Hundreds of horseshoe crabs are washing up dead in Japan and nobody can figure out why.
Typically some 50 crabs died on the coast of Kitakyushu, Japan, the largest habitat for the country's horseshoe crab. This year, nearly 500 have washed ashore, Quartz reported Wednesday. That's the largest such figure in two decades, according to the Asahi Shimbun newspaper.
It could be a whole mix of factors causing the deaths. "Rises in the sea level caused by global warming, shortages of places to lay eggs and a lack of nutrition could have resulted in their deaths," Hiroko Koike, a researcher at the Kyushu University Museum, told Asahi Shimbun. "We have to be careful to identify the cause."
The number of dead crabs started increasing in June and accelerated into July and August, with reports of up to 10 crabs washing up in a day. Shungo Takahashi, who heads the local branch of a group that observes and protects the species, estimated to Asahi Shimbun that there were about 2,400 horseshoe crabs in the Sonehigata tidal flat habitat off of Kitakyushu. The death of about 500 would represent a 20 percent decline in population. A major concern is that the crabs won't lay as many eggs this year, leading to further issues for the endangered species.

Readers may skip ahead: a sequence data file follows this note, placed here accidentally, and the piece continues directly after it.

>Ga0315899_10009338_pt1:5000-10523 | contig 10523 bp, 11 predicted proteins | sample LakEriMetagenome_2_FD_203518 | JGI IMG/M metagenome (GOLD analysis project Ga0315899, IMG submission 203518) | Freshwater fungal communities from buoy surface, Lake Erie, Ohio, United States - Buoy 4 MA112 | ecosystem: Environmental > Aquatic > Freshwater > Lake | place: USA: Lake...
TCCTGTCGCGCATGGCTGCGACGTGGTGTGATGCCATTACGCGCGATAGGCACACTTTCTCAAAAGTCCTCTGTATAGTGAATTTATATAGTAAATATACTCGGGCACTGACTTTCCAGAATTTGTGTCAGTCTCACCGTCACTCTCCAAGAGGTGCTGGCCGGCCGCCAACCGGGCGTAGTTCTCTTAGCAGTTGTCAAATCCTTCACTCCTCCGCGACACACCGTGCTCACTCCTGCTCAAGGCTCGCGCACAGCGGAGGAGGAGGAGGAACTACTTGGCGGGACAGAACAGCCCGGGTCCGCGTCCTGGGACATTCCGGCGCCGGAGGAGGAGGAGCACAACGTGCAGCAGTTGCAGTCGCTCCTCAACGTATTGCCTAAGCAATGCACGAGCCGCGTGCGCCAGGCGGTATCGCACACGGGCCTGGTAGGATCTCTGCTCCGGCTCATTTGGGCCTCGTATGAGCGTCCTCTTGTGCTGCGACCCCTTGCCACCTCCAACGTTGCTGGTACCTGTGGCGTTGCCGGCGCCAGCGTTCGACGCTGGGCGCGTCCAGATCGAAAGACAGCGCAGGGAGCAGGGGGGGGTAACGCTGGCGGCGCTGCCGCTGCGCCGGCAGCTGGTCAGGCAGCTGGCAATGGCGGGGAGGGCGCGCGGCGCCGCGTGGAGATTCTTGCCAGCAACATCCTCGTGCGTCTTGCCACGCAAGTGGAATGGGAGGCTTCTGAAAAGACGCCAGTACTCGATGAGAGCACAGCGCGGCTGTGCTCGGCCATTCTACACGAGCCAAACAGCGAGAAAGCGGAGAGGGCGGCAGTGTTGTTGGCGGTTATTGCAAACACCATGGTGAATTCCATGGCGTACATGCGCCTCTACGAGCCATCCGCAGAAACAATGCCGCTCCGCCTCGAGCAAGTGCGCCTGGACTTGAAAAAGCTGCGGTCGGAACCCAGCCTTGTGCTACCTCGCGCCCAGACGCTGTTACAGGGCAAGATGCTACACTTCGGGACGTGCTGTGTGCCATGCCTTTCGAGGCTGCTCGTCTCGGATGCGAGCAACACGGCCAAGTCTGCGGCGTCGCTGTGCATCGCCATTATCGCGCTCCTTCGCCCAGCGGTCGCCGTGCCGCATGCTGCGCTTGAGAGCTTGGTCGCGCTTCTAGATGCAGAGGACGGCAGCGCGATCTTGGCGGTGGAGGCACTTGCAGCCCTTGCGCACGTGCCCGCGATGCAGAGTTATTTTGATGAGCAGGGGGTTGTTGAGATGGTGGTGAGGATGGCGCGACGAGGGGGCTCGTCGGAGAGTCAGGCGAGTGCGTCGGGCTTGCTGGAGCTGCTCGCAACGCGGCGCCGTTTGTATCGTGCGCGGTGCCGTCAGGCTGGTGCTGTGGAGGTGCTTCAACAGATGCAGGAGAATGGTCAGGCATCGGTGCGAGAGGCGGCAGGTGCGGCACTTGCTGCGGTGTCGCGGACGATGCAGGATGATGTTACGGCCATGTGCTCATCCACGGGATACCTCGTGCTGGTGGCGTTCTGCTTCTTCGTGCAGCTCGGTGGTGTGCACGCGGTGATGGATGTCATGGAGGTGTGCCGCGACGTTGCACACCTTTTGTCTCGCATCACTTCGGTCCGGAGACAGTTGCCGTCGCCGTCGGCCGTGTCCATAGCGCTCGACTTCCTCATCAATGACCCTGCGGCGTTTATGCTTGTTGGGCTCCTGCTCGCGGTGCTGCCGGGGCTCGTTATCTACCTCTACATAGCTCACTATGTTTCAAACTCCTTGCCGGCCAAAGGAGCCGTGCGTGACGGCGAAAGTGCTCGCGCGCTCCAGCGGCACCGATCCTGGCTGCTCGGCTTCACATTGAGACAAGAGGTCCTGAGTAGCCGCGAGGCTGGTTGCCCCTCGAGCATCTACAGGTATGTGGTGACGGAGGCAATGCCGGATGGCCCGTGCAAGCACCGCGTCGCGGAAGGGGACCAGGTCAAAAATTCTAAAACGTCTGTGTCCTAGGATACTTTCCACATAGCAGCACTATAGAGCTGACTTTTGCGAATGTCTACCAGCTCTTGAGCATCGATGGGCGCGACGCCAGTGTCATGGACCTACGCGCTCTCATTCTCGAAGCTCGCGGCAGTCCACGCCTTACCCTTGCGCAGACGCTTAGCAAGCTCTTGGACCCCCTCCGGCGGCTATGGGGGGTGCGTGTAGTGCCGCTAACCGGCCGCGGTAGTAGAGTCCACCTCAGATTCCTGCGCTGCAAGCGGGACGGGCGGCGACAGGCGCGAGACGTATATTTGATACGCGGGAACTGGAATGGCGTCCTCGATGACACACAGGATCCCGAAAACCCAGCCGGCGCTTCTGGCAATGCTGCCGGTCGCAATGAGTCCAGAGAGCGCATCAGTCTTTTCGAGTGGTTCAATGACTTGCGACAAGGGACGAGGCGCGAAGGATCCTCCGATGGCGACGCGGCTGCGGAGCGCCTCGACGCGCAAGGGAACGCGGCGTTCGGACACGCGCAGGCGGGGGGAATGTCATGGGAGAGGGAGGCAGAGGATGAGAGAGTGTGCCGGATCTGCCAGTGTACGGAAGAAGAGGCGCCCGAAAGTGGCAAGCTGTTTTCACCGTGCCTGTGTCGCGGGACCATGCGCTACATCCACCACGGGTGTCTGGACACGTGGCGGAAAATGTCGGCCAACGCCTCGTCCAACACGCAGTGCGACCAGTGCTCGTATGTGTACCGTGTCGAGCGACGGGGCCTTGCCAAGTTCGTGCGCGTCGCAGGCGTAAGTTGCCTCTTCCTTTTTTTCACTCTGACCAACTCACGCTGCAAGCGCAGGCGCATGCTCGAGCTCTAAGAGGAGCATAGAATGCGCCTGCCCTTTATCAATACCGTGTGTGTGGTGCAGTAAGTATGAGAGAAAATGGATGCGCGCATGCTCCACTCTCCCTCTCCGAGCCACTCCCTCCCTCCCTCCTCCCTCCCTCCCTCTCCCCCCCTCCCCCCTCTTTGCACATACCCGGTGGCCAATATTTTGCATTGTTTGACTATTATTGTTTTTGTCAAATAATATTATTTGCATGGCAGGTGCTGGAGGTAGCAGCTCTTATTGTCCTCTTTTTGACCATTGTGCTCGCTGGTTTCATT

Horseshoe crabs have been washing ashore in India as well, possibly facing extinction in two areas, which researchers said could be the result of habitat destruction.
Horseshoe crabs are often called "living fossils" because they're prehistoric creatures that still look fairly similar to how they looked in the fossil record. They're resilient as well, living through five mass extinctions , the deadliest of which killed some 95 percent of marine species, Quartz pointed out. The word "crab" might not be the best name for the creatures, however, since they're actually closer relatives to spiders and scorpions (which means they're quite large, horseshoe sea scorpions, a fact that is in no way disturbing). They also have incredibly valuable blue blood that is used for medical tests and sells for $15,000 per liter, according to the BBC.